"In lots of ways," Armitage comments, "it has become a book about other people" – even if only the ad hoc "community" of fellow-trampers who keep him company for a few miles before peeling away. "There's something about walking with someone – I don't know if it's the silence, or the fact that you fall into step – that does elicit tale-telling. People did tell me things – and God knows what I told them!"

A fertile paradox crops up here. Walking Home takes shape in the first place because of "the kindness of strangers" who shelter, feed, hear and pay the wandering bard. As, in its way, does Poetry Parnassus, with its world-wide mobilisation of poets after Armitage issued a call for participants on the Today programme last May. Yet both the book and his preface to The World Record underline their author's belief in poets as "the awkward squad": innate contrarians and naysayers, "under siege" from the prose world of power, "dissenters from the norm and the expected".

So are poets, and their readers, natural heretics and rebels? "I think there is some psychological truth in that. The main game, the bigger picture, isn't for everybody. It has occurred to me from time to time that if everybody was writing poetry, and everybody was reading it, I don't think I would be. There's something about its position – in the world, in the marketplace, even in the landscape of books – that I find attractive."

But these awkward squads can come together in robust battalions. In both projects, "crowdsourcing" – with plenty of help from the internet - assuages the loneliness of verse. As he writes, "I was made welcome wherever I travelled."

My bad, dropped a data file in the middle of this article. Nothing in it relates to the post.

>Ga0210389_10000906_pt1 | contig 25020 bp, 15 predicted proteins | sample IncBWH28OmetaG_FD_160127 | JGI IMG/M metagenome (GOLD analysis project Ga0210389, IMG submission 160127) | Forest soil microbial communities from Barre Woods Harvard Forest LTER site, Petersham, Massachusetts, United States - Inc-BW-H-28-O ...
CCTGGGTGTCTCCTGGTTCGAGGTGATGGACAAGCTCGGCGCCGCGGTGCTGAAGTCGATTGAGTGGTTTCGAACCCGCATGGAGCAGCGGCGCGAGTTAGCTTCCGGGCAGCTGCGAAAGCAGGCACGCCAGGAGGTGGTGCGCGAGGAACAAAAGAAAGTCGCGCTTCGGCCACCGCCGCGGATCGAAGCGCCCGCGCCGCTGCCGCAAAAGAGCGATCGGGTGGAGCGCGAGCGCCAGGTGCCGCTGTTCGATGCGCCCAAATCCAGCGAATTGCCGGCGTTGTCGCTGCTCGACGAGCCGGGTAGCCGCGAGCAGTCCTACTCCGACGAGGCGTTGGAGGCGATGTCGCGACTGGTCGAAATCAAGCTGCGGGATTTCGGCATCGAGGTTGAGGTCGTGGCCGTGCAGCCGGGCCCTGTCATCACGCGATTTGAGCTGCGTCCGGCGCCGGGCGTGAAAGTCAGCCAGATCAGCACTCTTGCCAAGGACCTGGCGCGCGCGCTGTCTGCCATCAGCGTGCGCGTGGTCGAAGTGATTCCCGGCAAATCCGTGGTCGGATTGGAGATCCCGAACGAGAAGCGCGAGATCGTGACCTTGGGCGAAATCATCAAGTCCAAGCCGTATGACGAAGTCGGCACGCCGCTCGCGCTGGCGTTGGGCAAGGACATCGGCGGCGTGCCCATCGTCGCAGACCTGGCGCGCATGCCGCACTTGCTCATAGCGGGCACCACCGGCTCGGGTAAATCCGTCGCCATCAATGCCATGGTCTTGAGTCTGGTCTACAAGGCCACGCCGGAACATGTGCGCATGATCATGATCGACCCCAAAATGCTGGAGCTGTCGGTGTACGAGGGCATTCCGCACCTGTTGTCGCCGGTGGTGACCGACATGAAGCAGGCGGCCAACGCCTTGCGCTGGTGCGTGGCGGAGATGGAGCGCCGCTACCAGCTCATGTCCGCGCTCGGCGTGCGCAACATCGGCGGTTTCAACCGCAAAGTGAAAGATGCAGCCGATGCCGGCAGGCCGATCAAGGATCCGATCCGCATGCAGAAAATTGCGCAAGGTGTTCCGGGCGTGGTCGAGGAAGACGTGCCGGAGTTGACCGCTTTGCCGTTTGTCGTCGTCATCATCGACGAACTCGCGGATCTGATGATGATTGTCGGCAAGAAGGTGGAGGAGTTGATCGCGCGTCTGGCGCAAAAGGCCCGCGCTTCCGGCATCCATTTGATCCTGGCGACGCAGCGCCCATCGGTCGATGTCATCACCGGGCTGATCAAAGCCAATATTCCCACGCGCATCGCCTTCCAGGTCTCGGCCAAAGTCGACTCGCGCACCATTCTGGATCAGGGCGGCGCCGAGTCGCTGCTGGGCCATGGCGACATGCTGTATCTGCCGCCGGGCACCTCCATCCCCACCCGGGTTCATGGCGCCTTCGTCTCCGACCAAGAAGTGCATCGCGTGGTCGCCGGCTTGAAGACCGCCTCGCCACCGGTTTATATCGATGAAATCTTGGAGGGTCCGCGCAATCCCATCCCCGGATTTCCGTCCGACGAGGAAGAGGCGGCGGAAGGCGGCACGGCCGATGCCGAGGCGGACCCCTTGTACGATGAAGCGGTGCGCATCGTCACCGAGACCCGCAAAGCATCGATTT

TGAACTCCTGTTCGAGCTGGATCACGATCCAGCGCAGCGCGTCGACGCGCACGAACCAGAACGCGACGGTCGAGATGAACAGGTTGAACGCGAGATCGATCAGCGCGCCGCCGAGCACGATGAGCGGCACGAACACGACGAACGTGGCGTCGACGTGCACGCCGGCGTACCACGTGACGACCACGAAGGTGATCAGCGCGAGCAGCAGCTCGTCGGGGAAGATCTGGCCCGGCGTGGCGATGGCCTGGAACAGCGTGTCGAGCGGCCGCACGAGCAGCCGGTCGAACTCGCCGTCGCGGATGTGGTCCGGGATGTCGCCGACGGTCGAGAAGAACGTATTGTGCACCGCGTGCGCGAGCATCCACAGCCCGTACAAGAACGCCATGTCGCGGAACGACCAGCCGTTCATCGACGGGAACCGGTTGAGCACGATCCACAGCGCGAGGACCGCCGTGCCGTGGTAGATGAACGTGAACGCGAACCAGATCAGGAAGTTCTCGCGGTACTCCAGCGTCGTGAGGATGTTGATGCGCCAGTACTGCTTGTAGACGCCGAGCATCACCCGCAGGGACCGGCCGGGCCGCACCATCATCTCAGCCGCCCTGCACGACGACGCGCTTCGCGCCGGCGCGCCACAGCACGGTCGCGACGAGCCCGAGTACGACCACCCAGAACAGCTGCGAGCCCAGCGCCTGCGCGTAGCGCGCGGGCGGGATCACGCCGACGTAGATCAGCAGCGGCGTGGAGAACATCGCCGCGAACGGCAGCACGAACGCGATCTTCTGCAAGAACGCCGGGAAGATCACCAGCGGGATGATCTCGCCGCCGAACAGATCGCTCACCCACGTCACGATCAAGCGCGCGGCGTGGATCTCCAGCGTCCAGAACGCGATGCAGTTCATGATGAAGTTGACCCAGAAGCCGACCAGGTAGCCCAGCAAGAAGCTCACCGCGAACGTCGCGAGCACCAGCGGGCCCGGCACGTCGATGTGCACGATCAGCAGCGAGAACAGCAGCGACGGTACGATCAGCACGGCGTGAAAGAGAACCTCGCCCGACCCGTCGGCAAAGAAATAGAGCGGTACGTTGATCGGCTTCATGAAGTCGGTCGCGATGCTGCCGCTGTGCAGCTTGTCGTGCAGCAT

He enjoyed the Pennine march (though readers will find a dramatic twist in the trip's tail) and plans further literary treks. "I'm definitely going to do either another journey or other journeys along similar lines to this." Now he's looking for locations "outside my comfort zone" – insofar as hiking up a featureless mountain all day in the teeth of a screeching gale can count as "comfort" in anybody's book.

Before the wanderlust kicks in again, the Professor of Poetry at Sheffield University – where he recently moved, in a trans-Pennine swerve, from Manchester Metropolitan - has creative-writing students to guide: "I learn a lot from my students. I always have done. They keep you on your toes." Poetry Parnassus, meanwhile, climaxes on the South Bank this weekend before splitting into separate events up and down the country. "I haven't noticed a unifying theme or organising principle," he remarks about the 200-plus contributors, from Afghanistan to Zimbabwe: "Just that urge to speak in a concentrated way", with the individual voice always at its heart. "Poetry is so different from the factual writing that we get elsewhere – there's just that constant urge to explain the inner life." For poets, as for their readers, that journey can have no terminus.

'Walking Home' is published by Faber & Faber (£12.99) and 'The World Record' by Bloodaxe Books (£10). Poetry Parnassus events: Southbankcentre.co.uk/poetryparnassus